South of town, lines of tanker trucks deliver crude palm oil around the clock to a sprawling, state-owned refinery complex where fresh lots have been set aside for potential investors. Provincial officials hope that a deep-water port currently under construction nearby will position the region to be a top exporter of biodiesel, if and when overseas demand surges. With government plans to double the overall area under cultivation by 2020, the prospects of Lahad Datu's inhabitants are poised to get brighter.

But when the subject changes to the migrant laborers who keep the tankers revving around the clock, the mood at the cafe table sours. Mention of the vital role legions of Indonesians and Filipinos play by filling menial plantation jobs that most Malaysians would never consider causes the men to grumble vaguely about an increase in troubling behavior ("...the migrants are causing public disturbances"); the erosion of local culture and traditions; and the threat migrants posed to local employment prospects ("...what about the locals?").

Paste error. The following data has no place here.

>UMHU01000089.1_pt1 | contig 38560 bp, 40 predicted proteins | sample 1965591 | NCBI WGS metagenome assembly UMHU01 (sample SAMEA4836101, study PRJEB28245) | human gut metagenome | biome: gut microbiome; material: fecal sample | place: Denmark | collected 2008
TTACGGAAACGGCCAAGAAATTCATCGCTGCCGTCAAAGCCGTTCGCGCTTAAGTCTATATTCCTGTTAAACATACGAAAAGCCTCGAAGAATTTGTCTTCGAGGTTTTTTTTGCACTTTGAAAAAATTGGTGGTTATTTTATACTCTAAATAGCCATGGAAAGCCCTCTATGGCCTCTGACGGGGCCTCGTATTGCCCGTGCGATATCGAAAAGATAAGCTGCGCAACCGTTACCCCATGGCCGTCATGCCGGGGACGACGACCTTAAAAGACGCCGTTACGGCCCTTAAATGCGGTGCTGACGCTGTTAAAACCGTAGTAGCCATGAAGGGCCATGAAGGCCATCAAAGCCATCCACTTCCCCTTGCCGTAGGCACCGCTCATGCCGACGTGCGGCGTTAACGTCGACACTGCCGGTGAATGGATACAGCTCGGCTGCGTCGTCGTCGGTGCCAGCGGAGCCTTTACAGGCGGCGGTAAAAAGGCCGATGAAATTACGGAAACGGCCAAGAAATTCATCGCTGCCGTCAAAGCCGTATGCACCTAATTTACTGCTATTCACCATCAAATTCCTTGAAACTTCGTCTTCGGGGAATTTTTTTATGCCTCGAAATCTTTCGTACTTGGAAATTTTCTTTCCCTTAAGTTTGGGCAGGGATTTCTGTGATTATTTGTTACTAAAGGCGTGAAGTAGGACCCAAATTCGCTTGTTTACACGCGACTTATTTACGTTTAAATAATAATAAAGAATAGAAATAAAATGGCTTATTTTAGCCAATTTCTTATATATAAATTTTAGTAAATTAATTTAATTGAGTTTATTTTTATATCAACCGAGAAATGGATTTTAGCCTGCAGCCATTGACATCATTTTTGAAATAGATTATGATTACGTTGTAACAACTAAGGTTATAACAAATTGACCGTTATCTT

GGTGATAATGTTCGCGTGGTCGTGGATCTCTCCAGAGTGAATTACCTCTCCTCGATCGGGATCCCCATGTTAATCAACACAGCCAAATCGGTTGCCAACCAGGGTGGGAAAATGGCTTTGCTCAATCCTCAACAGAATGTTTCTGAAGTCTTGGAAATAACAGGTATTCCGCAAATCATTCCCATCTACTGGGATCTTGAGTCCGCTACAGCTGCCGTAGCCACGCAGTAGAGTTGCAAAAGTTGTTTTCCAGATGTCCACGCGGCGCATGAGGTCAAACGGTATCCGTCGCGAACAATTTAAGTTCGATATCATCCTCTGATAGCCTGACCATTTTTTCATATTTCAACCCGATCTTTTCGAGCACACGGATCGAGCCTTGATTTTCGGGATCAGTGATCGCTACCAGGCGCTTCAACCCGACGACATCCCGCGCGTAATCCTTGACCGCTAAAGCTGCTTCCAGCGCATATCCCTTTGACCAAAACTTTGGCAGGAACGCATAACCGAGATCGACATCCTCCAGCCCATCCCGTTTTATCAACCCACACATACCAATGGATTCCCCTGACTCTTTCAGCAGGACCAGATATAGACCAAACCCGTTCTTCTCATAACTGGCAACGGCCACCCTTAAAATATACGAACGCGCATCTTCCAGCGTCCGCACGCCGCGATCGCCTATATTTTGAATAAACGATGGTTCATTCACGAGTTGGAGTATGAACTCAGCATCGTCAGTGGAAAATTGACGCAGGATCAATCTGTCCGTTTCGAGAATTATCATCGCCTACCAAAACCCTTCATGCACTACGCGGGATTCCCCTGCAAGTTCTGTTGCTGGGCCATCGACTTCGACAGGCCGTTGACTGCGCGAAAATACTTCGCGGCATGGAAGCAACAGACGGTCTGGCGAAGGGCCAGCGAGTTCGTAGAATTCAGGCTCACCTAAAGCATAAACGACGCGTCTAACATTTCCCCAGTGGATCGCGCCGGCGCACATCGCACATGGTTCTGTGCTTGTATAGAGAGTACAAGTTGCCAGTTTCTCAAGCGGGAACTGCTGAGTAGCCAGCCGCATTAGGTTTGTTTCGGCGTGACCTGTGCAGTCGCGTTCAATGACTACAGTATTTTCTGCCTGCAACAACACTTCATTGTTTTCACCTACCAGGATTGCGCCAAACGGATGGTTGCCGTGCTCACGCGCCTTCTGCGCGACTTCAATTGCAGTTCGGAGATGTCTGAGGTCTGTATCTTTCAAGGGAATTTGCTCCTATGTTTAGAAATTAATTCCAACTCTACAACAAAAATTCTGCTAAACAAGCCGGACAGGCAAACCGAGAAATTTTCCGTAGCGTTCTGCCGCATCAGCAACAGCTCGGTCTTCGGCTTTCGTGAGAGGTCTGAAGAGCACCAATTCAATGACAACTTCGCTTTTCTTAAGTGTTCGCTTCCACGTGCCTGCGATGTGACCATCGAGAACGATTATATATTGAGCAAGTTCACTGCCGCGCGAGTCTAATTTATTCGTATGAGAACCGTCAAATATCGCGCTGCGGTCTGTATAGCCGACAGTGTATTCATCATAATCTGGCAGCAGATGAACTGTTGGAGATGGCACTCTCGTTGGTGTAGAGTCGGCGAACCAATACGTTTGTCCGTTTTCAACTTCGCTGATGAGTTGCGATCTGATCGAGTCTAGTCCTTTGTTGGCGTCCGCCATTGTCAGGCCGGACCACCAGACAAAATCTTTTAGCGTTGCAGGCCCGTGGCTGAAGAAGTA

"The foreigners must be controlled. They are stealing jobs... Those that don't have documents should be kicked out of Malaysia," says Arnan Angkut, 50, a contractor. As for those who have toiled for decades to the benefit of the local economy, whose children are rejected by state schools and hospitals? "That's up to the bosses (of the plantations). They can take care of their workers as they see fit. We don't want to pay for anything."

It was several days later that I came across an interesting item in the Business Times newspaper: Malaysia is losing at least 3 billion Ringgit ($986 million) in potential exports and tax revenue due to unpicked palm fruit resulting from its labor shortage. To avoid huge losses and hit target output goals, the Malaysian Palm Oil Board estimated that 40,000 additional workers needed to be hired, and fast. The article pointed out that many oil palm planters are mechanizing agricultural practices wherever possible and offering better wages in the estates across the region.

"Despite this," the article continued, "many locals continue to shun plantation jobs." Officials lamented the loss of potential tax revenues and vowed to get approval for extra foreign workers. No mention was made of incentives that might be offered to retain existing Indonesian and Filipino workers, some of whom are starting to leave the country for rival Indonesia as palm plantations expand into virgin tracts of forest.

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Jason Motlagh is a writer, photographer and filmmaker who previously served as TIME Magazine's Kabul correspondent.